"They didn't come out and say it ... but ... but I think they're hinting that we should restructure some of those contracts ... or even—"
"Andy, if you don't spit it out by the time I get to Sea Isle, perhaps we should think about restructuring your contact."
"They want us to fire the Caseys. If we don't, Chris, I'm afraid this deal is history."
Few things left in my life could surprise me, but I was not yet at a place where I could always best my temper. For the moment, that ugly genie was still in the bottle.
"Andy, I know at times the Casey clan can get on one's nerves. Especially when the new book comes out and they are once again sitting smugly in the catbird's seat as the number-one morning-drive program in the metro area. And while we're on this subject, we all know that their approach when it comes to renegotiating is bizarre, to say the least. What with their off-the-wall attempts at recreating some cockamamie sixties-style sit-in."
I smiled as I remembered the Caseys prone on the ground, their limbs spread-eagled as they blocked WXRA's entranceway, the last time this sticky topic had come up.
"Except in their case," I continued, "capitalistic gain is always their modus operandi. Having said all that, we also know that these same eccentricities are what make them what they are—the biggest radio personalities and draw on the entire East Coast."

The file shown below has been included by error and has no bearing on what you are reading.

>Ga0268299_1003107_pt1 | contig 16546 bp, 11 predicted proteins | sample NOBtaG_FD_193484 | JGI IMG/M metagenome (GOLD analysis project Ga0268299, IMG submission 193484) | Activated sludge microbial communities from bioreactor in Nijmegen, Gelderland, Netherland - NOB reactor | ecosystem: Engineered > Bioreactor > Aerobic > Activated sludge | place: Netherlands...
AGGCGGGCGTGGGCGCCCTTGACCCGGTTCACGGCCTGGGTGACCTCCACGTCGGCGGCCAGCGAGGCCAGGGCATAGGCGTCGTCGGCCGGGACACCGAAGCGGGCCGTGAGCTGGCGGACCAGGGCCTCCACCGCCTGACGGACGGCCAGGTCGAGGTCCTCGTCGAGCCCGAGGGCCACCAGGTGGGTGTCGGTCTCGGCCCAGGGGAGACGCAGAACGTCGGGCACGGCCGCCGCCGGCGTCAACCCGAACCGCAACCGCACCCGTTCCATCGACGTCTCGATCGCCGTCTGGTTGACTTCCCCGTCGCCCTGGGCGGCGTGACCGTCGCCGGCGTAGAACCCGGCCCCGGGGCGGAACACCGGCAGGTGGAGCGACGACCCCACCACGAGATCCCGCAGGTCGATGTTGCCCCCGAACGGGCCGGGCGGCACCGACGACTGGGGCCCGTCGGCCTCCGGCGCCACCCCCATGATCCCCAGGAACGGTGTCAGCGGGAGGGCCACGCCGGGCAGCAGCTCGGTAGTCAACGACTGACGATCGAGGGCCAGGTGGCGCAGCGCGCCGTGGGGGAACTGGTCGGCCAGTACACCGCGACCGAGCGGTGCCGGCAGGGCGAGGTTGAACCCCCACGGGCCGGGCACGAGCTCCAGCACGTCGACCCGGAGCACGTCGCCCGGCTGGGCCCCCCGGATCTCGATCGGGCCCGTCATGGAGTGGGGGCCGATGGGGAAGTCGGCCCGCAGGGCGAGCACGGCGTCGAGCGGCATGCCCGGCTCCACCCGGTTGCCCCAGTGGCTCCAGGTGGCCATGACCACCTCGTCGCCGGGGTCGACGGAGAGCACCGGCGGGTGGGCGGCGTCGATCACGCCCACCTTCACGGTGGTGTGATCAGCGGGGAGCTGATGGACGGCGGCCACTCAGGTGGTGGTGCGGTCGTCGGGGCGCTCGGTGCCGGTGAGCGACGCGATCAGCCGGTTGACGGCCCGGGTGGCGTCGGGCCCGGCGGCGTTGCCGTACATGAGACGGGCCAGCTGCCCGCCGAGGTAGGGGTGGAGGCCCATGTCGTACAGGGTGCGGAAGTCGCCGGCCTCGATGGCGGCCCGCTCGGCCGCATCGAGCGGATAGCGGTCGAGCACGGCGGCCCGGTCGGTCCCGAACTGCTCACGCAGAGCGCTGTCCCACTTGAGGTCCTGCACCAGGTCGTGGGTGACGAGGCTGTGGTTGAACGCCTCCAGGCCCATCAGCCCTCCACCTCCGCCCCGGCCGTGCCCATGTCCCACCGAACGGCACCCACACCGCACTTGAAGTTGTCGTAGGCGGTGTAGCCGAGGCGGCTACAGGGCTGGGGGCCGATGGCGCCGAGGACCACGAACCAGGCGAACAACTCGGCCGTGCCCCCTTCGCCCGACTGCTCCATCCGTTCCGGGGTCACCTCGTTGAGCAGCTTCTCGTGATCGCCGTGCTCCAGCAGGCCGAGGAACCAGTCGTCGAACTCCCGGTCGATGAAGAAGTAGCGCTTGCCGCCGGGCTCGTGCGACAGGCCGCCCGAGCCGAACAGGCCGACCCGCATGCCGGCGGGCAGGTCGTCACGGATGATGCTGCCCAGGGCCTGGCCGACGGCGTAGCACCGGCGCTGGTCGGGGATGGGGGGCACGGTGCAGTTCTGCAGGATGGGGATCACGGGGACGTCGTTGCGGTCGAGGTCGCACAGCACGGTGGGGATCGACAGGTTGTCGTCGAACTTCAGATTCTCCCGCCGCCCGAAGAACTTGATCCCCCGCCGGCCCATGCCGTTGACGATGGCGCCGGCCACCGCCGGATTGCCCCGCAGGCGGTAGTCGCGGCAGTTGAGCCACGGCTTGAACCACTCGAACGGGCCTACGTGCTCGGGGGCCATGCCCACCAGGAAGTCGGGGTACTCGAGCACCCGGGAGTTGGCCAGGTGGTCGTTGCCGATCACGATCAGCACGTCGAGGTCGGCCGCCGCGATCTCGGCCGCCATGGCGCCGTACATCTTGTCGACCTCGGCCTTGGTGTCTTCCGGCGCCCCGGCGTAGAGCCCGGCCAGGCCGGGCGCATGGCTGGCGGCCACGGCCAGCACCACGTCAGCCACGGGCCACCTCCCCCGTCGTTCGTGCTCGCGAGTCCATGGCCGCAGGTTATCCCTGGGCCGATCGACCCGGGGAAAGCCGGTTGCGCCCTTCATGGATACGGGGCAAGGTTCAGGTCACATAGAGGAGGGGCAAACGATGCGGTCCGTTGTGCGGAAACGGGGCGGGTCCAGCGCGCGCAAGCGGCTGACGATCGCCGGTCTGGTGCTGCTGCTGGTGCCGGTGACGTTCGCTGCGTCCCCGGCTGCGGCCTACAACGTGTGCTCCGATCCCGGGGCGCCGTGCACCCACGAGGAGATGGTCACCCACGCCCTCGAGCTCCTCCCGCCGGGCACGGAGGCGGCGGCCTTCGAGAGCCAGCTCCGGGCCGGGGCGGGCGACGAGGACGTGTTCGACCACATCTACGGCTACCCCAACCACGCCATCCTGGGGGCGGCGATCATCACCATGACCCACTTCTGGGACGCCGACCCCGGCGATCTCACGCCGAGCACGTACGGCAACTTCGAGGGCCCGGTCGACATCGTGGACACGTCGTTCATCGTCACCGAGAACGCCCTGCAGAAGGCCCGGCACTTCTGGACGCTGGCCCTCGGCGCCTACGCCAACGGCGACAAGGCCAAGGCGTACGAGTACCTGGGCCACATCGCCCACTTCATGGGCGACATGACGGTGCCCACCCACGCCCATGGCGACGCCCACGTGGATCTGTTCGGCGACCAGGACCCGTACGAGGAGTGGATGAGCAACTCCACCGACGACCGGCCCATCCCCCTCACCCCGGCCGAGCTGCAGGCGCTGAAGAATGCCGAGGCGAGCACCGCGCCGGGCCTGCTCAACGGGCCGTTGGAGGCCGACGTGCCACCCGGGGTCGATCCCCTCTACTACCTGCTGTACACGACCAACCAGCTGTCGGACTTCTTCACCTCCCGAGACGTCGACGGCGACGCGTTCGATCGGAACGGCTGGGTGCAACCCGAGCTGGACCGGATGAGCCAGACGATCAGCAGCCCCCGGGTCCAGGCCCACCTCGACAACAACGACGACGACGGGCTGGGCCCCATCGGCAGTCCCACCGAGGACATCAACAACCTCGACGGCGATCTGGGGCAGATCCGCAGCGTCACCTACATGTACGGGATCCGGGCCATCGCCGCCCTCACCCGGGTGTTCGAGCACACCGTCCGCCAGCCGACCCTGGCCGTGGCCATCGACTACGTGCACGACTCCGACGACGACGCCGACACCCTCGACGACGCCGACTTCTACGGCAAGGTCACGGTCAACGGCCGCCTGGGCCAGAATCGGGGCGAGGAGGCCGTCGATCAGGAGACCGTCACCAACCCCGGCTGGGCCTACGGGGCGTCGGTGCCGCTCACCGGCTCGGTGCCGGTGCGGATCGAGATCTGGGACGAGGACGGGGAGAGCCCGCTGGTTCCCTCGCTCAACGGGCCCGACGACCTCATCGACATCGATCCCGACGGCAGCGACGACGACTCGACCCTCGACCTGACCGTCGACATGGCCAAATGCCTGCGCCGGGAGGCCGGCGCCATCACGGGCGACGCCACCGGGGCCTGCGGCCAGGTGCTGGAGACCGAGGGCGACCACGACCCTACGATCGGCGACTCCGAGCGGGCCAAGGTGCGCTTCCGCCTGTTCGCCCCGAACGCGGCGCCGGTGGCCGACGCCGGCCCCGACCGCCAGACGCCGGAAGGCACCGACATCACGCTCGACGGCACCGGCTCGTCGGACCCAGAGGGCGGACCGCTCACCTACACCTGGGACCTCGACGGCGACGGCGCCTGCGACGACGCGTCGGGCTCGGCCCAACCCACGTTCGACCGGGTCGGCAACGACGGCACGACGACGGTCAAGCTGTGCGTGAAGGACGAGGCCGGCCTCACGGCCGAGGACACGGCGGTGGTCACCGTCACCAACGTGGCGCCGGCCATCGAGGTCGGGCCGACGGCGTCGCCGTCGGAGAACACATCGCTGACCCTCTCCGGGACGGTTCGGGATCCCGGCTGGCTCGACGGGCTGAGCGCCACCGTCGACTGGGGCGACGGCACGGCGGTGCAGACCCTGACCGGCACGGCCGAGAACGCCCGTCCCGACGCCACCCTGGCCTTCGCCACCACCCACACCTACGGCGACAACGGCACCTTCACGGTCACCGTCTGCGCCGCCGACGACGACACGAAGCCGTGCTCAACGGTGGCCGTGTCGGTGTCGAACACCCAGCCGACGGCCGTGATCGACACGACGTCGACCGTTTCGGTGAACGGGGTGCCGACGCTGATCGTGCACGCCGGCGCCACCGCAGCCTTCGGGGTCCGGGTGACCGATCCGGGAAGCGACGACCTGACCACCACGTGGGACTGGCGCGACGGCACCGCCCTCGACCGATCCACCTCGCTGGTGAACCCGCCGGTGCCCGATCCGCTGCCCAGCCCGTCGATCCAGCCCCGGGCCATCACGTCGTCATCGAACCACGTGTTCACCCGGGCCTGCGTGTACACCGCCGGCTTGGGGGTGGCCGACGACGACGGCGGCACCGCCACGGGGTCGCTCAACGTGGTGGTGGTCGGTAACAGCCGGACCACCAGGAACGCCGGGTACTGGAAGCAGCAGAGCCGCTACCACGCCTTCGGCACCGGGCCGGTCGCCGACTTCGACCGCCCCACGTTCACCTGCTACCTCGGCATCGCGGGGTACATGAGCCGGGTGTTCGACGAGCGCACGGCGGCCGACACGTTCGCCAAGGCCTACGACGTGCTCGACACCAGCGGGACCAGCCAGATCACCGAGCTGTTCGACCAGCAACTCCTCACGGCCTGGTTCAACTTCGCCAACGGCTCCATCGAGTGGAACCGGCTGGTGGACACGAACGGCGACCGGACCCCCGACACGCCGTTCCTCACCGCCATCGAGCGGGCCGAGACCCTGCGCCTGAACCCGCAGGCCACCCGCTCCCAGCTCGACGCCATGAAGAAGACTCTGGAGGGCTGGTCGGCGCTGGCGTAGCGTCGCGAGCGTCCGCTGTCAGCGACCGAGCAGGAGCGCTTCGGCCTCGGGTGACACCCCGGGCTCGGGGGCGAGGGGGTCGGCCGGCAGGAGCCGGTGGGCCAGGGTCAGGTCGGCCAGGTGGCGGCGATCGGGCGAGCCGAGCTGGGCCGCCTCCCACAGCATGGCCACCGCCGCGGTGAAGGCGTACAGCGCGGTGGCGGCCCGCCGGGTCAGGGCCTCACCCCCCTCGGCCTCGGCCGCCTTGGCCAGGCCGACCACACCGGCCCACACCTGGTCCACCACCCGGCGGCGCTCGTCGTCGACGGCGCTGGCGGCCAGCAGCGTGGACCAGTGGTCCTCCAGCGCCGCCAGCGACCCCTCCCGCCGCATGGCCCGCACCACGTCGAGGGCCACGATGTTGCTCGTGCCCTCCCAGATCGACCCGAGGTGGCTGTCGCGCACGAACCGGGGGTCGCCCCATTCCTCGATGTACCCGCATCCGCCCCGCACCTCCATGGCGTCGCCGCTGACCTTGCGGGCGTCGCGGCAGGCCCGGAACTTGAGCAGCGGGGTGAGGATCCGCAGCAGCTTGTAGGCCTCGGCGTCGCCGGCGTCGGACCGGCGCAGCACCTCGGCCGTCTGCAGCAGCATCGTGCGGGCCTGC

"I understand that, Chris. More to the point, though, those bastards at Great Air do also." His words sounded weaker than his meaning as the transmission faded.
Right about then, I was pulling into the Long Branch toll plaza, fishing in my pockets for the correct change and thinking of those lucky sailors back at Cubbies. One thing that did serve me well in the corporate world, however, was that I was a quick study. That was doubly so when others were trying their damnedest to send me on that early retirement cruise.
"Andy, the SOBs want us to fire the Caseys, which in turn will drive the ratings through the floor, taking the sales price along with it and allowing one of the more prized radio names in the business to be gobbled up for a fraction of its worth." I was annoyed for not realizing this ploy sooner.
"You forgot one small detail," Andy said, his voice loud and clear, the quality of our communication restored.
"Our friends at the FCC!"
At the mention of that den of thieves, the cork went flying out of the bottle; the genie was out.
The Federal Communication Commission, or FCC, was created in 1934 by Congress to monitor and regulate, among other matters, radio and television stations and the broadcast networks. Since then, that charter had been expanded to cover cable and wireless traffic that in many ways bore little resemblance to the industry the original FCC members were concerned with.
The one issue that remained constant, much to my ever-mounting frustrations, was the one of ownership—a misnomer if ever there was one, considering that the owner, in truth, was just a licensee, someone whom the FCC, in their magnanimity, granted a renewal privilege every fourth year.